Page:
This concept of the “tragedy of the commons” also applies to the economics scenario in which an organization such as a government seizes financial and productive control over a particular market (in this case, roads). Since the government is able to force others to pay for any services it provides, it will naturally have much less concern for how much money it spends to provide them, how well that money is spent, how much it charges others to pay for them, and even the overall quality of such services. It’s not the government’s money being spent to finance its operations, since the government itself has no money of its own. Instead, the state must extract its wealth from others through means of theft in the form of taxation. At the end of the day, government will always force someone else to foot the bills for its endeavors, regardless of how satisfied individual taxpayers may or may not be with whatever is being offered to them in return. In fact, even if he or she outright disapproves of one of the state’s practices (for example: war), he is not permitted to refrain from funding it, lest he risk imprisonment for tax evasion.
Conversely, in a more free society based on private property rights, an individual road owner would prefer to spend as little money as possible to pay for its upkeep, and would be persuaded by the market to charge others the lowest feasible price to drive on it. If he spends too much money to maintain the road, he’ll have to charge drivers more for using it in order to cover his costs, making them less likely to want to pay for the service at all. Additionally, if he tries to charge too much simply to make a gigantic profit, drivers will be disinclined to pay such high tolls, and will select a cheaper route of travel. When a government or mafia has a monopoly on all of the roads, however, drivers have no other option than to meet the demands of those in control, oftentimes paying inordinately high fees and receiving little in return, and with no complaint department to assist them.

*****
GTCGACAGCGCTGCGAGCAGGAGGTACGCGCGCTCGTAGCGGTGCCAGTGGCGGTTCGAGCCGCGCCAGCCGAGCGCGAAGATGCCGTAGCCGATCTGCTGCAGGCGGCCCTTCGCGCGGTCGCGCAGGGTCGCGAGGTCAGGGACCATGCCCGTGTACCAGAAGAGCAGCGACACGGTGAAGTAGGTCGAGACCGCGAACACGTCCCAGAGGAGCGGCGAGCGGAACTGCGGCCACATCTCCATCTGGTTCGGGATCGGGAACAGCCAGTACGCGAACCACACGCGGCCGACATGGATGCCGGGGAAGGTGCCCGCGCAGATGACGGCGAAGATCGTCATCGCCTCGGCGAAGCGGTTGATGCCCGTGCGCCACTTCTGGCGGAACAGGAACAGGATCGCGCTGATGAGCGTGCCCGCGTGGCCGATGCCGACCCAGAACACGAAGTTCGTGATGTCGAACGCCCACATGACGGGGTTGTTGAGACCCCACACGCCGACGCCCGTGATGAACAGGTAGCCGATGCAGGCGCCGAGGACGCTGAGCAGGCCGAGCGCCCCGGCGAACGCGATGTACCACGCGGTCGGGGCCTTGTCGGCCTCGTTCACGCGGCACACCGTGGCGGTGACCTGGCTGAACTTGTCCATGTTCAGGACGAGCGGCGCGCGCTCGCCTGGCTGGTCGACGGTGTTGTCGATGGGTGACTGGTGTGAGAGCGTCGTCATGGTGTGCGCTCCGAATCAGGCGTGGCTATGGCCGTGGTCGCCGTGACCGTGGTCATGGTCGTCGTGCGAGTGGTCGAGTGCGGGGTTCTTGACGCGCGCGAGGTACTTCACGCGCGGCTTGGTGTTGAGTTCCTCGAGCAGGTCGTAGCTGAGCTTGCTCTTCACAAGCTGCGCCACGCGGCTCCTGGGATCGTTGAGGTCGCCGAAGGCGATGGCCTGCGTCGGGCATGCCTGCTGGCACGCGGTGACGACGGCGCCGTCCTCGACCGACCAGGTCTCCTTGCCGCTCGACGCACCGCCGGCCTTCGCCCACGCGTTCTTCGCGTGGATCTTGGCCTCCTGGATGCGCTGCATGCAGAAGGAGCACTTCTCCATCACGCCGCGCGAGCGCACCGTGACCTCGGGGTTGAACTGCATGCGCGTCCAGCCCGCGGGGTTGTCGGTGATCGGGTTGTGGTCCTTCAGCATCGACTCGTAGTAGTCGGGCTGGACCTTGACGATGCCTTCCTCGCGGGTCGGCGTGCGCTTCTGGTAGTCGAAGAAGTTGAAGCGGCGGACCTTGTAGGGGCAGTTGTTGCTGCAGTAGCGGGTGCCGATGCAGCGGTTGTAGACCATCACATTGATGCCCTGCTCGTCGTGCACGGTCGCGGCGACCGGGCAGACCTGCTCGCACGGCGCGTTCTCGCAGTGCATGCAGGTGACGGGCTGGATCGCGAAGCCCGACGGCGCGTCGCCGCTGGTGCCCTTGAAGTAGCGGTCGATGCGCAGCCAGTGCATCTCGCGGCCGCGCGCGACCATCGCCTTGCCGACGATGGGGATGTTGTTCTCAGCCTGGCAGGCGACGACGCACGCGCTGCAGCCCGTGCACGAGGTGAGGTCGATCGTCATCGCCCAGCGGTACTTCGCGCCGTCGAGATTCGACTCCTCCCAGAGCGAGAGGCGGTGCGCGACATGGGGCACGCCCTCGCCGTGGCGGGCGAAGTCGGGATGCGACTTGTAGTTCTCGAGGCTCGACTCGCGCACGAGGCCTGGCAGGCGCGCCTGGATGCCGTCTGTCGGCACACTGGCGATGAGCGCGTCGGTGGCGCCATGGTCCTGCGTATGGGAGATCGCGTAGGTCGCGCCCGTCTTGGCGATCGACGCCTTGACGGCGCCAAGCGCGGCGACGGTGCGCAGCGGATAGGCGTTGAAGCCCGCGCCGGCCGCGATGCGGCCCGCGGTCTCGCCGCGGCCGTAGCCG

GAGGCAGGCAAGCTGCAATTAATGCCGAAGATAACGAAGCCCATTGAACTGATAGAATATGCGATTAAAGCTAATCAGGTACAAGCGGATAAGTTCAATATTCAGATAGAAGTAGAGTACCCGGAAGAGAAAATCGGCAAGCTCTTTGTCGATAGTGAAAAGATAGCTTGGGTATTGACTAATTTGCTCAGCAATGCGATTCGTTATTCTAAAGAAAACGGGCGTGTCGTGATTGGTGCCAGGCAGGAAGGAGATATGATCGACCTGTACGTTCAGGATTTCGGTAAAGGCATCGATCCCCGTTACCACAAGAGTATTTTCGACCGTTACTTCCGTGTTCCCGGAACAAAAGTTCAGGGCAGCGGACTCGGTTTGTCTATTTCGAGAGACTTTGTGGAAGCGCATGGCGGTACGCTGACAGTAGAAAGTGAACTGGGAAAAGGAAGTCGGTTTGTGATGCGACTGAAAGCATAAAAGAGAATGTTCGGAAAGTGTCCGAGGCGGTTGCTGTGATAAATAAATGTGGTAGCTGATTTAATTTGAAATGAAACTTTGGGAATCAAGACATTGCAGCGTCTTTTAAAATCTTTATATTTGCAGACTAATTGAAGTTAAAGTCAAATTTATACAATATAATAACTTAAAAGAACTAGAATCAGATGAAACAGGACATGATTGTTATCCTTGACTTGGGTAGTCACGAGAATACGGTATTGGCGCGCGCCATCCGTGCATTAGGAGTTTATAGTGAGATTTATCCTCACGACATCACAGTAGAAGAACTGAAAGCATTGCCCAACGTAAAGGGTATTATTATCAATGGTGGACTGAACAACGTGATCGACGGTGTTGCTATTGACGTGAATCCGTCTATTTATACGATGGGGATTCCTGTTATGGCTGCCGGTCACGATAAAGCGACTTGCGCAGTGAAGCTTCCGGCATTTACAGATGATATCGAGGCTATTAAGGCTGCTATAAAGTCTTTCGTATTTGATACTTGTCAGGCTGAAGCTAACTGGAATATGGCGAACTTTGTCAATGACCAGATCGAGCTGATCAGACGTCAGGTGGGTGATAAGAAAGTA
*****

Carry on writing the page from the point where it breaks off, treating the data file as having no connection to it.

Considering the notion that property will naturally not be cared for as efficiently and inexpensively by government as it would be by private individuals, it is not surprising that the Texas department of transportation is struggling to keep up with the maintenance costs of the roads over which it holds monopoly. Actually, it is only surprising to me that this kind of scenario hasn’t already been occurring with more notable frequency. I am certain that similar situations will continue to arise in the future, however, so long as this foolish belief that government is somehow beneficial or necessary for the provision of roads and other services continues. As the economy continues to be stifled by the cumbersome regulations being imposed on businesses by the government, insufficient tax funding and the subsequent deterioration of service quality is going to be a trend that progresses with time. Hopefully, a story like the one in Texas can serve as something of a wake-up call to every member of the general public that as long as they continue to support the existence of a state and its monopoly on public services, the economy is only going to get worse, the taxes are only going to go up, and the services themselves being provided by government are only going to degrade in quality along with most other aspects of everyday life. Perhaps examples such as this one will finally put a stop to the endless and tedious debate over who should be building the roads and providing the public with goods and services, once and for all. Until that happens, however, don’t be surprised if you should one day find yourself having to leave for work twice as early to make your slow and lengthy commute along the formerly-paved gravel roads that are costing you roughly a third of your total income in taxes.